Switchable Graphics - Meet the Contenders

Before we get to the actual meat of this review, we have a disclaimer to make: both laptops we’re comparing came to us via NVIDIA. Now, before anyone cries “foul!”, let me explain. First, we asked AMD for just such a laptop back in May, and they haven’t been able to get us one yet (though it’s likely as much the fault of OEMs as AMD). We also only just received our first Sony laptop (from Sony) in a long while, and we received the VAIO C from NVIDIA first. Finally, the laptops came boxed up, unopened, with all the standard fluff you’d expect from retail notebooks.

After unboxing, we did our usual thing: create a new user account, and then commence uninstalling the bloatware—and yes, the Sony VAIO C and Acer TimelineX 3830TG both have a lot of it!—and when all that is done and we’ve shut off any unnecessary applications and utilities, we start installing our benchmark suite. After that’s done, we do a full defrag (using Defraggler) and then we can start testing. Despite the source of the laptops, then, we are confident that both are reasonable representations of what you’ll get—actually, the TimelineX 3830TG has some issues with throttling in games, so if anything NVIDIA’s choice for their own platform wasn’t the best, though the Sony VAIO C may not be the greatest AMD offering either.

In terms of other alternatives, while there are dozens of currently shipping Optimus laptops (ASUS, Clevo, Dell, HP, MSI, Samsung, Sony, Toshiba, and others are all onboard with the platform), finding laptops with Intel CPUs and AMD dynamic switchable graphics is a lot more difficult. Sony has the VAIO C—the VAIO S we recently reviewed doesn’t support dynamic switching, instead using the older manual switching—Dell has the Vostro 3450/3550, and HP has it with certain dv6/dv7 series laptops using 6700M GPUs. Meanwhile, 6300M (rebadged 5400M), 6500M (rebadged 5600/5700M) and 6800M (rebadged 5800M) can't support dynamic switching, and no one is trying to do it on 6900M. (Note: I’ve looked around for more details on which laptops support AMD’s Dynamic Switchable Graphics and came up empty, but if anyone can find a comprehensive list I’ll be happy to post it.) There may be a few other laptops out there with Intel CPUs and AMD 6000M GPUs, but there definitely aren’t as many options.

We’ll be running a few benchmarks later, so while we’re on the subject of laptops, let’s go over the full specs. Starting with the AMD Sony VAIO CA laptop, here’s what we have:

Sony VAIO CA (VPCCA290X)
Processor Intel Core i5-2410M (dual-core 2.30-2.90GHz, 35W)
Chipset Intel HM65
Memory 2x2GB DDR3-1333 (CL9)
Graphics AMD Radeon HD 6630M 1GB
(480 Cores at 485MHz, 128-bit DDR3 at 1600MHz) Intel HD 3000 Integrated Graphics AMD Dynamic Switchable Graphics
Display 14.0” WLED Glossy 16:9 768p (1366x768)
Hard Drive(s) 320GB 5400RPM HDD
(Western Digital Blue WD3200BPVT-55ZEST0)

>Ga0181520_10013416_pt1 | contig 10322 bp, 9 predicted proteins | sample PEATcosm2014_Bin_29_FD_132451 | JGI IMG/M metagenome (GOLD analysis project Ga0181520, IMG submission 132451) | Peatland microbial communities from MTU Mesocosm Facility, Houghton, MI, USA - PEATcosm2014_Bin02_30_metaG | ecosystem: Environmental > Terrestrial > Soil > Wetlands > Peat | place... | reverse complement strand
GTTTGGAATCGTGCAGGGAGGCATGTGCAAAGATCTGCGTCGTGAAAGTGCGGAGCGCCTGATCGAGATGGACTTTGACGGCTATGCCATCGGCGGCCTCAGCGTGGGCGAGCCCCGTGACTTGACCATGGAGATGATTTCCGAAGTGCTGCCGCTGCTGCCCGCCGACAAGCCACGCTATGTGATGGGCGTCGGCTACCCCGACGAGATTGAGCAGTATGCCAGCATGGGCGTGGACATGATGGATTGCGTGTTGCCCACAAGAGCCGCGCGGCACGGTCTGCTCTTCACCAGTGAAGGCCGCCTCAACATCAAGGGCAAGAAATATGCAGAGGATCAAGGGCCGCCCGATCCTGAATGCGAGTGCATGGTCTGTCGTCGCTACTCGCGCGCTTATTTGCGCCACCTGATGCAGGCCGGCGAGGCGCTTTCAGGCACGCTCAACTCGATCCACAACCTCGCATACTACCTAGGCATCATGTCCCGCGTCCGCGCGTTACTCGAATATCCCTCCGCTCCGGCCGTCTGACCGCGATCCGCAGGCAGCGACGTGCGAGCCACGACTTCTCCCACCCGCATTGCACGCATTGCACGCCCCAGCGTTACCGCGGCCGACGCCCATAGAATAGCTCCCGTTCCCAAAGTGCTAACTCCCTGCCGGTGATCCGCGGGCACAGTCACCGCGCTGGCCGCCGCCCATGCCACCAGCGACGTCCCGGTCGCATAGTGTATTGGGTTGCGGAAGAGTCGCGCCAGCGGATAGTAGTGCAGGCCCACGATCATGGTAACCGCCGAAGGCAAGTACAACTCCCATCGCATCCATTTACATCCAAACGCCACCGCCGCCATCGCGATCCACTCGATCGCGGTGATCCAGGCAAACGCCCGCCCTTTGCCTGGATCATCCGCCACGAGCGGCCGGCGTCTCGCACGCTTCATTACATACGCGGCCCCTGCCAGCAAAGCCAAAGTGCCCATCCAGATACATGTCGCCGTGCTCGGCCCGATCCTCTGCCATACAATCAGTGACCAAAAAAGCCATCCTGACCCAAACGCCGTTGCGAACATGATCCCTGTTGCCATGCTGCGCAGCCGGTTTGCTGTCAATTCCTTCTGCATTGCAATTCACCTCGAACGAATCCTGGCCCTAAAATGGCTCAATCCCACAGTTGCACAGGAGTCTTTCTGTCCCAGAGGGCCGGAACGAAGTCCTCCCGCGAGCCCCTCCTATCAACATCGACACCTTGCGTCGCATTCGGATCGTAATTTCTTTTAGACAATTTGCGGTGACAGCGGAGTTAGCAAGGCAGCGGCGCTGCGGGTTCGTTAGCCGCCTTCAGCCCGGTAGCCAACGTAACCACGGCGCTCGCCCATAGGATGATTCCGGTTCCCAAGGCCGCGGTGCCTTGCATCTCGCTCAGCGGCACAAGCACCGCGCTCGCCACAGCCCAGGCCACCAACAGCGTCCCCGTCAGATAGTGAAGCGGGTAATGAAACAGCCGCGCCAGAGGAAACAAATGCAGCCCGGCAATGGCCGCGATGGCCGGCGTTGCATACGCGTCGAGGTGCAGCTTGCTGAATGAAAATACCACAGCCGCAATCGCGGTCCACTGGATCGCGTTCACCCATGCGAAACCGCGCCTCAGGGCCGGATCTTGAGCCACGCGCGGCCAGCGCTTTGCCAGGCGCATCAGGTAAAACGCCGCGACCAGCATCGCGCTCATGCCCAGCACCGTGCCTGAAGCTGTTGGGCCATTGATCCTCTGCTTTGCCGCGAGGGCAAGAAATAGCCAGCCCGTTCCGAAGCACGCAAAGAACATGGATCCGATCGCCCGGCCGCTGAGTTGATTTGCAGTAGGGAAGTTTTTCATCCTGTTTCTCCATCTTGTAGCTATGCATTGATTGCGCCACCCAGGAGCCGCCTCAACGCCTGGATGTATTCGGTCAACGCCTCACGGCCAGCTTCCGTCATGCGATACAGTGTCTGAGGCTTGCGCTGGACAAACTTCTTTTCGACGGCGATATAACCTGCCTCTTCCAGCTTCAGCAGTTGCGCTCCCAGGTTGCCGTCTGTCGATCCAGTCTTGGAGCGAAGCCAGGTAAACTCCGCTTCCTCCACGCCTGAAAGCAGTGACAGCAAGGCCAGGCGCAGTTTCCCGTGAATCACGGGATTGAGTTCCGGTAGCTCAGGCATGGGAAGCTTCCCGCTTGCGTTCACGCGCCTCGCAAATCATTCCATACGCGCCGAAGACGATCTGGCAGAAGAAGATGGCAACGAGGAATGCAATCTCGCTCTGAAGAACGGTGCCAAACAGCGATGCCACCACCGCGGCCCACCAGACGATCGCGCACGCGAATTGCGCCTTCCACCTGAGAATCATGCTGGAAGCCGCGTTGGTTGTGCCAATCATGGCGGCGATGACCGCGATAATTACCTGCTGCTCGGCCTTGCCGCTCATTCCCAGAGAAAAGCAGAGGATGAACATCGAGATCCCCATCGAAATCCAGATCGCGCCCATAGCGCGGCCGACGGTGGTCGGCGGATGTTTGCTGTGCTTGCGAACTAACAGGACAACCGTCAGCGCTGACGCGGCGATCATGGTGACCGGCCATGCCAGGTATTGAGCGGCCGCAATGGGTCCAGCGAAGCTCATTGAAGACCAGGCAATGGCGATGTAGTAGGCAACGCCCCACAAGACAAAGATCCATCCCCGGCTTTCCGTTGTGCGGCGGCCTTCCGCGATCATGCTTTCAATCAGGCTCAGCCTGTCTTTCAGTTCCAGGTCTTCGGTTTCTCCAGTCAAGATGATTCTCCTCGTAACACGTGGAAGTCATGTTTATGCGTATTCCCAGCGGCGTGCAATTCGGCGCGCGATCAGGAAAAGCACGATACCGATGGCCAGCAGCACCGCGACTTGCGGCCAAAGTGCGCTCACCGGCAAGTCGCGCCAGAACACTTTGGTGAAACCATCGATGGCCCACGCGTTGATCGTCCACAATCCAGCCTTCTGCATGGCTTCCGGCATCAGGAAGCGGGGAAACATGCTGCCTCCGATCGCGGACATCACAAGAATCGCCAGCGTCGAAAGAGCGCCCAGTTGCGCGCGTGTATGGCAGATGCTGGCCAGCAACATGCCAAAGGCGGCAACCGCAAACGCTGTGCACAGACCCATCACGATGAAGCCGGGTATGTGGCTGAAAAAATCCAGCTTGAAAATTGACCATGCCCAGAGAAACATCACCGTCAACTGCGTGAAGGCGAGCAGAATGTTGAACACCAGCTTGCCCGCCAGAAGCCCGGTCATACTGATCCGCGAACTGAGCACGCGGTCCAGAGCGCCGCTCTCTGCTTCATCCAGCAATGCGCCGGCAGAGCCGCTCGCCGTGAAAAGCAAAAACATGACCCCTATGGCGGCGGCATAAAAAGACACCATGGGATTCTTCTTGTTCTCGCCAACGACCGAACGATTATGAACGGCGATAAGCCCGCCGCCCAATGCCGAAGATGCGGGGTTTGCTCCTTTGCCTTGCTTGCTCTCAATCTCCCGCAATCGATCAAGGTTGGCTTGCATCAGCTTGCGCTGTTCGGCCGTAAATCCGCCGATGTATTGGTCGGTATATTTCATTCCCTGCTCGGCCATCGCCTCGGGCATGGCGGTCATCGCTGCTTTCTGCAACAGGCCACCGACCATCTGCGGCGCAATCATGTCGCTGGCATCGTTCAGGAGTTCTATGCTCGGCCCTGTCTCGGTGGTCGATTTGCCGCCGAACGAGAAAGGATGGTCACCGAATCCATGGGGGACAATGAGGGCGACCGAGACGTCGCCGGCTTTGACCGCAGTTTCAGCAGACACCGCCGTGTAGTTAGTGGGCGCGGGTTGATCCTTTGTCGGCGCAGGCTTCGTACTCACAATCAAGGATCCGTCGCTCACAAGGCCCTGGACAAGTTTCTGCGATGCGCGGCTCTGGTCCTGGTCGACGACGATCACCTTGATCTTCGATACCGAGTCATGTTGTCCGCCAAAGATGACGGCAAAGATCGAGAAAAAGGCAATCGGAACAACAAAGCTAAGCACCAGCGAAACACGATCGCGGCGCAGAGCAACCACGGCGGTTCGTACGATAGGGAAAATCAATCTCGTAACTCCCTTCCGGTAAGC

Optical Drive 8X Tray-Load DVDRW (Optiarc AD-7710H)
Networking Gigabit Ethernet (Atheros AR8151)
802.11n WiFi (Intel WiFi Link 1000 BGN)
Audio 2.0 Speakers
Microphone and two headphone jacks
Capable of 5.1 digital output (HDMI/SPDIF)
Battery 6-cell, 11.1V, ~5.3Ah, 59Wh
Front Side Memory Card Reader
Wireless On/Off Switch
Left Side Kensington Lock
1 x USB 2.0
1 x USB 3.0
HDMI
VGA
Exhaust vent
Ethernet
AC Power Connection
Right Side Headphone Jack
Microphone Jack
2 x USB 2.0
Optical Drive
Back Side N/A
Operating System Windows 7 Home Premium 64-bit
Dimensions 13.43" x 9.26" x 1.10-1.43" (WxDxH)
341 mm x 246 mm x 28-36 mm (WxDxH)
Weight 5.41 lbs / 2.46 kg (6-cell)
Extras HD Webcam
82-Key backlit keyboard
Three Sony quick-access keys
Flash reader (SD, MS HG Duo)
Sony Bloatware! :-)
Warranty 1-year standard warranty
Pricing Starting Price: $730
Price as configured: $930

Gallery: Sony VAIO CA

The OEM-only i5-2410M is a good entry-level Sandy Bridge processor, and pricing is only slightly higher than the base model i3-2310M (which is clocked at 2.1GHz and lacks Turbo Boost support). 4GB RAM is fine, and the HD 6630M is actually a fairly potent mobile GPU as we’ll see in a moment. The big problems with the VAIO CA are that it comes with a slow and rather outdated 320GB 5400RPM hard drive (Western Digital Blue) and it also has a ton of bloatware. The bloatware can be uninstalled, and we did that as our first priority, but the hard drive tended to be an ongoing concern. AMD’s Catalyst Control Center for instance pops up in a couple seconds on my desktop (Bloomfield + SSD + HD 6950), but on the VAIO C there are times when it can take upwards of 30 seconds (with the HDD activity light a solid orange). Games also tended to take a bit longer to load than we’re used to. Outside of those two areas, the VAIO C is pretty much standard consumer laptop fare: glossy 1366x768 LCD, decent but not exceptional build quality, and average speakers. The keyboard is decent, though I’d still prefer dedicated document navigation keys (rather than the Fn+cursor combinations Sony uses), and it does have nice backlighting.

Acer TimelineX 3830TG-6431
Processor Intel Core i5-2410M (dual-core 2.30-2.90GHz, 35W)
Chipset Intel HM65
Memory 2x2GB DDR3-1333 (CL9)
Graphics NVIDIA GeForce GT 540M
(96 SPs, 672/1344/1800MHz Core/Shader/RAM clocks) Intel HD 3000 Integrated Graphics NVIDIA Optimus Technology
280.26 WHQL Drivers
Display 13.3” WLED Glossy 16:9 768p (1366x768)